It’s a difficult situation to confront, to admit that you have to be more well-liked by the public in order to prove you’re just as good, if not better than, your male counterparts.
The double standard is hard and unfair, Sechaud emphasized. Society needs to change, to evolve. “We have to think about women in sports as athletes first,” he said.
Younger American skiers insist that they have not encountered such challenges. But others are quick to point out that the media spotlight on individual personalities like Lindsey Vonn or Julia Mancuso for bikini workouts and photospreads in Sports Illustrated’s swimsuit edition feed off conventional gender stereotypes.
Racers like 15-year U.S. ski team veteran Resi Stiegler acknowledge that while such ploys may seem odd or bring negative attention to the team, they also bring benefits.
“It’s done wonders for our sport because people know what it is now,” she said. “It gives us more opportunities, to have more income at times.”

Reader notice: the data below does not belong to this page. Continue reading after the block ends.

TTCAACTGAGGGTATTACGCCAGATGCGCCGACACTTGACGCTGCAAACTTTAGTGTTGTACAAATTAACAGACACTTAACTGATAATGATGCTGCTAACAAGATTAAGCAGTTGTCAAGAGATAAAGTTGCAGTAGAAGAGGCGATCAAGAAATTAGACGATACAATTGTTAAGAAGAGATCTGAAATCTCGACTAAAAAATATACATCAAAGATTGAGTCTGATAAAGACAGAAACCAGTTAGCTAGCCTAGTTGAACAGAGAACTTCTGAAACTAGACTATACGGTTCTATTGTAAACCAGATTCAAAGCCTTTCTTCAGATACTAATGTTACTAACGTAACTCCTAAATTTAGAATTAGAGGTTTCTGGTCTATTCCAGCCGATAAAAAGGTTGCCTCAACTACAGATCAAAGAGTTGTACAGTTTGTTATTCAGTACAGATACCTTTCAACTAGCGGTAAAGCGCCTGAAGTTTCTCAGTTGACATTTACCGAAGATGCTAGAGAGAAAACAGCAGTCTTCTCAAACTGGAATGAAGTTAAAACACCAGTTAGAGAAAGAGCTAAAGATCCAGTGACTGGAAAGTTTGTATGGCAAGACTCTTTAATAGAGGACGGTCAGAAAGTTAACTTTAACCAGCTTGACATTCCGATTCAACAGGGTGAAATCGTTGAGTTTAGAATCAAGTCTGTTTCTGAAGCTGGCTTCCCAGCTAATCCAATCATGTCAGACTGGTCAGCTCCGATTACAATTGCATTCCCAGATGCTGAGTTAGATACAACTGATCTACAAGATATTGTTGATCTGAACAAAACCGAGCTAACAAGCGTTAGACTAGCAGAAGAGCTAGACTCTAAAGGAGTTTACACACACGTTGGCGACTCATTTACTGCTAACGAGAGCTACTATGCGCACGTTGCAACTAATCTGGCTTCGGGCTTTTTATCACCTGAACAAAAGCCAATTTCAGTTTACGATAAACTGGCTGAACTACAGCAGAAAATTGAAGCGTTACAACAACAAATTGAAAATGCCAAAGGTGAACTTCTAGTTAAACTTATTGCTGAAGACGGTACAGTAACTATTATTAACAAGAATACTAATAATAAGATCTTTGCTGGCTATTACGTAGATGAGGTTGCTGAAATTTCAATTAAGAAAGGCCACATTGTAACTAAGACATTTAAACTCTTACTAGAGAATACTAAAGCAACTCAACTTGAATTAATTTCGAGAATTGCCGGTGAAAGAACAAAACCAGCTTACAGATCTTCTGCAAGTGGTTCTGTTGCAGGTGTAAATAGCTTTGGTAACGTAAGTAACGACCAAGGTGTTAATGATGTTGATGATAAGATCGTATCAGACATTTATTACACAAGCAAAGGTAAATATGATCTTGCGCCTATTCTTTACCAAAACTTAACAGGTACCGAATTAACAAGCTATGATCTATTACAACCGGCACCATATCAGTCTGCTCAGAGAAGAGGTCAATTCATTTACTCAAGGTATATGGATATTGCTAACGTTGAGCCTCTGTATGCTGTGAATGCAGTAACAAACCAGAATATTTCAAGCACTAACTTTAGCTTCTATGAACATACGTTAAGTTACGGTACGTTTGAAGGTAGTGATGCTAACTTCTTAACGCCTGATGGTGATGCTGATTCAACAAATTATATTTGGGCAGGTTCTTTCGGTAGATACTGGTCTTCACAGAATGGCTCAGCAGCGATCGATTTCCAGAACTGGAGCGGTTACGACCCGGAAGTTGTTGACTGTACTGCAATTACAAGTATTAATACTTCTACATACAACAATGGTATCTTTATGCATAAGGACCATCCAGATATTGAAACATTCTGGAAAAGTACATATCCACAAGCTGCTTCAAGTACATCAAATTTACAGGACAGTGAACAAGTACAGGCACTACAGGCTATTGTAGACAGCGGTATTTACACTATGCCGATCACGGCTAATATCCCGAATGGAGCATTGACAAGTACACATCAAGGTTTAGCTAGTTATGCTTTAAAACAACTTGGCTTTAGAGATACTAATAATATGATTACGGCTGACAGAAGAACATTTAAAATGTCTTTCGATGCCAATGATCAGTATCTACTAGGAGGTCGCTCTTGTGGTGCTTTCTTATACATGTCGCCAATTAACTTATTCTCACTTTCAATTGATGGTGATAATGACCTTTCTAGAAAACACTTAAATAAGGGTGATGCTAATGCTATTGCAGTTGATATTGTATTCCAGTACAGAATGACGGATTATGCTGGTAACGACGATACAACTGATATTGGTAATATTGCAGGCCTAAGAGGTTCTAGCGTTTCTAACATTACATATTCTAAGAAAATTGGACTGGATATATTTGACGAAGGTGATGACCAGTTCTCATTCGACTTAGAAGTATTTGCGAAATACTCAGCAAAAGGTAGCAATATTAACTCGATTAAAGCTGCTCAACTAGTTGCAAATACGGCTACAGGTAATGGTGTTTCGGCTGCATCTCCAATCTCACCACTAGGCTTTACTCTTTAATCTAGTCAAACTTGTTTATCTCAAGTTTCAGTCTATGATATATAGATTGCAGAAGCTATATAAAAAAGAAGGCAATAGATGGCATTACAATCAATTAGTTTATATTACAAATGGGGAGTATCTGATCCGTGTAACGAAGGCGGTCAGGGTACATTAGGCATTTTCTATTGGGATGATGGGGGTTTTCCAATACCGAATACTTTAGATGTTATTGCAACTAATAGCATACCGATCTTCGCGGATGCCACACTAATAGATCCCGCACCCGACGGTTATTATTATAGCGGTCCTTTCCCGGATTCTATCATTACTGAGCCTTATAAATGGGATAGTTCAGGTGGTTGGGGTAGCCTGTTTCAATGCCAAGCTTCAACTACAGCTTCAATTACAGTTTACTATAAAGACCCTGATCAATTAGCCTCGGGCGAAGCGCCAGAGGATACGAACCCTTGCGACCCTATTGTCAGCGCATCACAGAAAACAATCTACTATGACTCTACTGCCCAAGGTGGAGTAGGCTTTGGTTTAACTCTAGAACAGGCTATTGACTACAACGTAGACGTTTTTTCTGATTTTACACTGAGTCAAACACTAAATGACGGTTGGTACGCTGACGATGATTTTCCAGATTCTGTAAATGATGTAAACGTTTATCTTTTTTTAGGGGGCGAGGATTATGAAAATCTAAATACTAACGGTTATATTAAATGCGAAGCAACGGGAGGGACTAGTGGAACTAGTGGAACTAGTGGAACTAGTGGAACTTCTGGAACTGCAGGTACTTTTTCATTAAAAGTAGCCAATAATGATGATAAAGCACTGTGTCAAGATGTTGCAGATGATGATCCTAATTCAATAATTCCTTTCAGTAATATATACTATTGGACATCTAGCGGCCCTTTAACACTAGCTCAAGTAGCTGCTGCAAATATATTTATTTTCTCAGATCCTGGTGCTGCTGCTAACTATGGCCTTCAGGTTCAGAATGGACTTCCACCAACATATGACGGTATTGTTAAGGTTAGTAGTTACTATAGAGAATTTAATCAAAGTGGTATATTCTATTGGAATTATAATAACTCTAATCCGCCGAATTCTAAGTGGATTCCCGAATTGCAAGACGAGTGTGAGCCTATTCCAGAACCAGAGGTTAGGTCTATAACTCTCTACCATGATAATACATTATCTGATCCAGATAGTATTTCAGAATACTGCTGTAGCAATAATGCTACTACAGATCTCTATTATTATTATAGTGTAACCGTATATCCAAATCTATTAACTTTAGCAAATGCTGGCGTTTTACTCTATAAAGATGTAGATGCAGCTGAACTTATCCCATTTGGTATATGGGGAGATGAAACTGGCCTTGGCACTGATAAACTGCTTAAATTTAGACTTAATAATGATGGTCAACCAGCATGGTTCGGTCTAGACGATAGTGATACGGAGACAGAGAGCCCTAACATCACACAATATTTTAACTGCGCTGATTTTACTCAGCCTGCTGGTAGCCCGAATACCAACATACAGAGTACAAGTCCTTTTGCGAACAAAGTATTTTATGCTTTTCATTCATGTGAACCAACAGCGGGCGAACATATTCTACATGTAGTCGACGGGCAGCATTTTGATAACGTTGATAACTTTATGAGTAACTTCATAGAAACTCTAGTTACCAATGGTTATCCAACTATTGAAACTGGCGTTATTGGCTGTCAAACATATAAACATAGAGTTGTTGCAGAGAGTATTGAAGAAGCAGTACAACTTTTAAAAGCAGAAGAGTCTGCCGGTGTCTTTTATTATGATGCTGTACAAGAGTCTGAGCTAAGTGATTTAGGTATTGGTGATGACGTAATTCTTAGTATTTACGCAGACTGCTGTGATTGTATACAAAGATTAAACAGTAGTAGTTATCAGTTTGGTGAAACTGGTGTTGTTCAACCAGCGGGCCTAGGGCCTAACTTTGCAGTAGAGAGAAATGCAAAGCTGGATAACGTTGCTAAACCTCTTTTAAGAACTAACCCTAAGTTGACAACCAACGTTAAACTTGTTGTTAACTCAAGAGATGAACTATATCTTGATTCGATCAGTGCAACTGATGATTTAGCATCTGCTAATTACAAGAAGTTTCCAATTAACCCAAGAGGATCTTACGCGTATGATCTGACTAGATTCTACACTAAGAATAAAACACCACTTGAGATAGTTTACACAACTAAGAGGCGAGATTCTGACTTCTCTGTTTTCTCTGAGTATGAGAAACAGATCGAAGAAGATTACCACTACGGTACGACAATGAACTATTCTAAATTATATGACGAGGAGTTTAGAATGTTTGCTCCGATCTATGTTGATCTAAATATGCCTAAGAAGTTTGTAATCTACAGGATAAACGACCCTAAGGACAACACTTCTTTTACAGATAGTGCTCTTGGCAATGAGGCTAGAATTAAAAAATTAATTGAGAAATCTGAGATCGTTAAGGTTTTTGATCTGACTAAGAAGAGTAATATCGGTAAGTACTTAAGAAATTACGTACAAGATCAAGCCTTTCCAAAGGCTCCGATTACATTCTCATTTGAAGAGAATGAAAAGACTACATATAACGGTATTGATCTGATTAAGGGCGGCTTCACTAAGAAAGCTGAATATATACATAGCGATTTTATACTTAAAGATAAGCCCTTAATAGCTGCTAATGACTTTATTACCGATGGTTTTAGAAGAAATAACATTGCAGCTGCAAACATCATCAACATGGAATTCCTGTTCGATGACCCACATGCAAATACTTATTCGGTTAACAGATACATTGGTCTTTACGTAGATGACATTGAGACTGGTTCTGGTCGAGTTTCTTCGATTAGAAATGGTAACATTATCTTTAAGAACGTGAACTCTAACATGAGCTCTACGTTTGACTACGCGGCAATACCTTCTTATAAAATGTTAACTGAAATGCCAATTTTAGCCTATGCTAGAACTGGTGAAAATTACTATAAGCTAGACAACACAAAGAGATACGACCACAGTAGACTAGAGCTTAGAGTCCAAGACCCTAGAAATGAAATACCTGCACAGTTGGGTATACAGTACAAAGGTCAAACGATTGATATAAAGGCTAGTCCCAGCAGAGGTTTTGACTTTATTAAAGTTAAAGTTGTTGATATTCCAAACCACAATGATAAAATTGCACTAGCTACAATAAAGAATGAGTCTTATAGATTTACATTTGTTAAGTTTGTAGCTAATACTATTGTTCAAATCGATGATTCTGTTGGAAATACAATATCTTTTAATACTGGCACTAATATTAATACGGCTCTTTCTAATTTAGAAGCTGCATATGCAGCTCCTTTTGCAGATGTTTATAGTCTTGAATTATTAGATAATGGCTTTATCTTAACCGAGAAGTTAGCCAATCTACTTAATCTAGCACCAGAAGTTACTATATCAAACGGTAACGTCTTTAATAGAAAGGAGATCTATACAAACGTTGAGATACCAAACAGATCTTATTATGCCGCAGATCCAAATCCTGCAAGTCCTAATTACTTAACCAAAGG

The 31-year old finds that gender stereotypes surface in other ways and there’s very much a sense that women sacrifice more than men to remain on the professional circuit.
“You have lot of [people] questioning how long you’re going to do it for,” she said.
She’s frequently asked when she will stop racing, have children, and start a family.
“Whenever I want!” Stiegler insisted, noting that the same questions are never posed to her male colleagues in their mid to late-30s. While women’s ability to have kids later in life is starting to change the double-standard nature of this conversation, it still frustrates pros who field such queries.
Stiegler strives to be an example, to break the barrier, and prove to younger colleagues that it’s possible to be a professional female racer well into your 30s.
So does Worley, who at 27 acknowledges that she’s in the second half of her career. Aware that her pro days won’t last forever, she aims to win as frequently as possible to set an example to younger colleagues and encourage them to set the bar higher.
The morning after fielding questions about whether she feels pressure as a woman over performance and her age, Worley skied to a World Cup giant slalom victory in Killington, Vermont, her first podium appearance since 2013.